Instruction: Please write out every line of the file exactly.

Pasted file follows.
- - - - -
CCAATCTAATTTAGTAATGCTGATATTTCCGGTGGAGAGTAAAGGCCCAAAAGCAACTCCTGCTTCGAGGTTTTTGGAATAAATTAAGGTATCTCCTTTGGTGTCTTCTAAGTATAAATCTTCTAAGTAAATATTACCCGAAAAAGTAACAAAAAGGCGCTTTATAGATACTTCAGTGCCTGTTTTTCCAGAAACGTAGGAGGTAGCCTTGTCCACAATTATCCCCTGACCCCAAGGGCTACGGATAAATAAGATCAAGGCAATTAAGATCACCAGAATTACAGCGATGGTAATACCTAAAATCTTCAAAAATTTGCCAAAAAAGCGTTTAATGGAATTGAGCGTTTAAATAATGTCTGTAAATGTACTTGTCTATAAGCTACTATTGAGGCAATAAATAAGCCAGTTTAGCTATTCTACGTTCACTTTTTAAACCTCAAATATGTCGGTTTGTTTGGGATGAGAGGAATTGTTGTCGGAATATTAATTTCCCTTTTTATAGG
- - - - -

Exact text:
CCAATCTAATTTAGTAATGCTGATATTTCCGGTGGAGAGTAAAGGCCCAAAAGCAACTCCTGCTTCGAGGTTTTTGGAATAAATTAAGGTATCTCCTTTGGTGTCTTCTAAGTATAAATCTTCTAAGTAAATATTACCCGAAAAAGTAACAAAAAGGCGCTTTATAGATACTTCAGTGCCTGTTTTTCCAGAAACGTAGGAGGTAGCCTTGTCCACAATTATCCCCTGACCCCAAGGGCTACGGATAAATAAGATCAAGGCAATTAAGATCACCAGAATTACAGCGATGGTAATACCTAAAATCTTCAAAAATTTGCCAAAAAAGCGTTTAATGGAATTGAGCGTTTAAATAATGTCTGTAAATGTACTTGTCTATAAGCTACTATTGAGGCAATAAATAAGCCAGTTTAGCTATTCTACGTTCACTTTTTAAACCTCAAATATGTCGGTTTGTTTGGGATGAGAGGAATTGTTGTCGGAATATTAATTTCCCTTTTTATAGG